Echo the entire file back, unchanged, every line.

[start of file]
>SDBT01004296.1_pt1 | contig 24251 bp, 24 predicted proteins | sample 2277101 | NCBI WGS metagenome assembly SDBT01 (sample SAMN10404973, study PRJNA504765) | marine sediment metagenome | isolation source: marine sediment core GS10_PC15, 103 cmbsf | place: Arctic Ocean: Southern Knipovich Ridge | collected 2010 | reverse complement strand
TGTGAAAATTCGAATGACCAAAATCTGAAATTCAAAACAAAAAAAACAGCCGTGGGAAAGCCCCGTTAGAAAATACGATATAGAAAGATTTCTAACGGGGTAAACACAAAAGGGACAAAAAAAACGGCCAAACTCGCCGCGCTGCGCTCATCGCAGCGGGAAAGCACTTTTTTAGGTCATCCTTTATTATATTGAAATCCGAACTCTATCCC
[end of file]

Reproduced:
>SDBT01004296.1_pt1 | contig 24251 bp, 24 predicted proteins | sample 2277101 | NCBI WGS metagenome assembly SDBT01 (sample SAMN10404973, study PRJNA504765) | marine sediment metagenome | isolation source: marine sediment core GS10_PC15, 103 cmbsf | place: Arctic Ocean: Southern Knipovich Ridge | collected 2010 | reverse complement strand
TGTGAAAATTCGAATGACCAAAATCTGAAATTCAAAACAAAAAAAACAGCCGTGGGAAAGCCCCGTTAGAAAATACGATATAGAAAGATTTCTAACGGGGTAAACACAAAAGGGACAAAAAAAACGGCCAAACTCGCCGCGCTGCGCTCATCGCAGCGGGAAAGCACTTTTTTAGGTCATCCTTTATTATATTGAAATCCGAACTCTATCCC